9. Don’t go into great detail describing places and things.

10. Try to leave out the part that readers tend to skip.

What’s wrong with them, you ask? Well, nothing. It’s not that I necessarily disagree. The foundation of the ideas can be pretty useful for quick sprucing up or an easy fix. It’s just that I consider them to be more or less irrelevant on a larger scale. Not when you’re really trying to improve yourself.

They gloss over the point. They don’t get to the foundation of the issue. They don’t help someone who’s starting for nothing understand what they’re trying to do. Teach a man to fish…

Don’t start with the weather? Well yeah, in that people don’t care too much about it. You’re not going to get someone emotionally invested by talking about the rain instead of people. But the important part isn’t the weather, it’s why the weather is boring.

It feels like I'm being pedantic, but I passionately believe that specific 'don'ts' cause more problems for new writers than they solve. For one thing, people tend to either reject advice or take it too seriously in the early stages, and good advice will tactfully encourage someone who doesn't like being told what to do to listen while giving permission for those who tend to play it safe to experiment. Most people, adults especially, need to go back to their inspiration and envision the world, not nitpick over punctuation. Not in the early stages. All writers must be brave and take risks. Those risks, and mistakes, are what they'll learn most from.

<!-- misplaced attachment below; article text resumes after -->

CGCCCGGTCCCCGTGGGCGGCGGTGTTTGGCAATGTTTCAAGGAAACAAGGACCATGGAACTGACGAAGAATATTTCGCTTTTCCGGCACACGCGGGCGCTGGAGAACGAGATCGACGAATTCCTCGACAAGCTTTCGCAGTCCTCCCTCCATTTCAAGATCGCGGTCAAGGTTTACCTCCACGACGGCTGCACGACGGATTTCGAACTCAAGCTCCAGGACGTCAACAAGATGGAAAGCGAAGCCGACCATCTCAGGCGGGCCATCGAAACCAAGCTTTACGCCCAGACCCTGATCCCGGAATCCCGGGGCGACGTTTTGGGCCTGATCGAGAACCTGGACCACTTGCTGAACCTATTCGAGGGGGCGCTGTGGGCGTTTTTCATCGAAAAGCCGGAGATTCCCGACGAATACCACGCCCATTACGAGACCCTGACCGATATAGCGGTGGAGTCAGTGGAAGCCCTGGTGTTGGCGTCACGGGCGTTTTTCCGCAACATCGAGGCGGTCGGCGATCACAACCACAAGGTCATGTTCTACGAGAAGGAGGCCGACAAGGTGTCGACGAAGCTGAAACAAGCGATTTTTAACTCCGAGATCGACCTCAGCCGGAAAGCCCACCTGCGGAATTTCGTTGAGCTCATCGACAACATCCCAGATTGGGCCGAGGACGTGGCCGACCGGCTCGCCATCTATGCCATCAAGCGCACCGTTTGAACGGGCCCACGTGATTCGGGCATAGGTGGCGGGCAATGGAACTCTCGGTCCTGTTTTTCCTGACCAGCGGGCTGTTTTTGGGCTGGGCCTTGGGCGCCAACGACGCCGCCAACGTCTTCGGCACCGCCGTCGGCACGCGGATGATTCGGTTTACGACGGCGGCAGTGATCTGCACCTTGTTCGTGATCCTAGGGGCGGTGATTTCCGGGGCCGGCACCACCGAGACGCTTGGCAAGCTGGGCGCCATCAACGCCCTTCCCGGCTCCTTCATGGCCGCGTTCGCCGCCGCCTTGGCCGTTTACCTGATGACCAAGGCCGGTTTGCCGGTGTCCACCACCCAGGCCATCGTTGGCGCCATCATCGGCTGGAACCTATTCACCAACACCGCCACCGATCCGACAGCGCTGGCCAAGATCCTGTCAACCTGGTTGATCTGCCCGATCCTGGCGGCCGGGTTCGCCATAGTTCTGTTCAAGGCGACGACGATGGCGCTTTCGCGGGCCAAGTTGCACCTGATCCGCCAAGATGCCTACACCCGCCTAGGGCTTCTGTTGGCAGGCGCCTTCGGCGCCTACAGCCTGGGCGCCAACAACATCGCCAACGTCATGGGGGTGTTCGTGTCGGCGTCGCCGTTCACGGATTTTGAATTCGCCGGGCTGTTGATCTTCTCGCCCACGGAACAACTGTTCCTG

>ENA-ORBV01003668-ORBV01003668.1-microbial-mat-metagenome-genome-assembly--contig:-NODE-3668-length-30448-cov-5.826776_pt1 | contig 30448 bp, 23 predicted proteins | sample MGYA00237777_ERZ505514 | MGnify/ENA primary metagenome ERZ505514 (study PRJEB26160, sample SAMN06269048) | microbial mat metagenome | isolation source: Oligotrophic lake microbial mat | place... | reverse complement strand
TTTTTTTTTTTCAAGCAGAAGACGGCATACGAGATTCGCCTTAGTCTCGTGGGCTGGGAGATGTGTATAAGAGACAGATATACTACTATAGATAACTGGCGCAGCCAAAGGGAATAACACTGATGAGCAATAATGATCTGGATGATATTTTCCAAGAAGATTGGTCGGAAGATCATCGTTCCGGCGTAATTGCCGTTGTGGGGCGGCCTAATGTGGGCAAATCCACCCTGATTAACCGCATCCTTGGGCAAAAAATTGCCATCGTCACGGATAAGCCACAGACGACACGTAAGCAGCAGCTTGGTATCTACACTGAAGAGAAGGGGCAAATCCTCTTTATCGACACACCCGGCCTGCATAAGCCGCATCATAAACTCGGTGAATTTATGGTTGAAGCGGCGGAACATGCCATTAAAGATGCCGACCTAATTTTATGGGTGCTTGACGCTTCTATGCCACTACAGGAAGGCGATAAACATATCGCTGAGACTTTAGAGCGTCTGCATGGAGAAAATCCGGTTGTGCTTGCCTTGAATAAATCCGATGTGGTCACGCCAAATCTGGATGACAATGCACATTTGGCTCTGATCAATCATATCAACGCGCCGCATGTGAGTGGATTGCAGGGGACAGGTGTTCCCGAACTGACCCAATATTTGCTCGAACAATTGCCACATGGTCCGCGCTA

You’re not going to write an excellent book by following these rules. For one thing there’s thousands of other ways to screw it up. In fact, you can make the exact same mistake the advice really means by following it to the letter. This is like training to be a doctor and someone continuously harping on not leaving a quarter inside your patient. True, but aren’t there a few other things a student needs to know to perform surgery well? There are more important factors at hand. If your dialogue sucks, it's not because you used 'exclaimed' and simply using 'said' isn't going to make you shine. Bad dialogue does not come from exclamation points or full-sentences; it comes from bad characterization and meta-motivation. If you understand the characters' moods, history, and priorities, the way that they think, if you truly see it before you and feel what they feel, see what they see, you're naturally going to improve your punctuation to convey that. In fact, thinking too hard about the writing is going to draw you further from your imagination, which is going to make you more stilted and mechanical.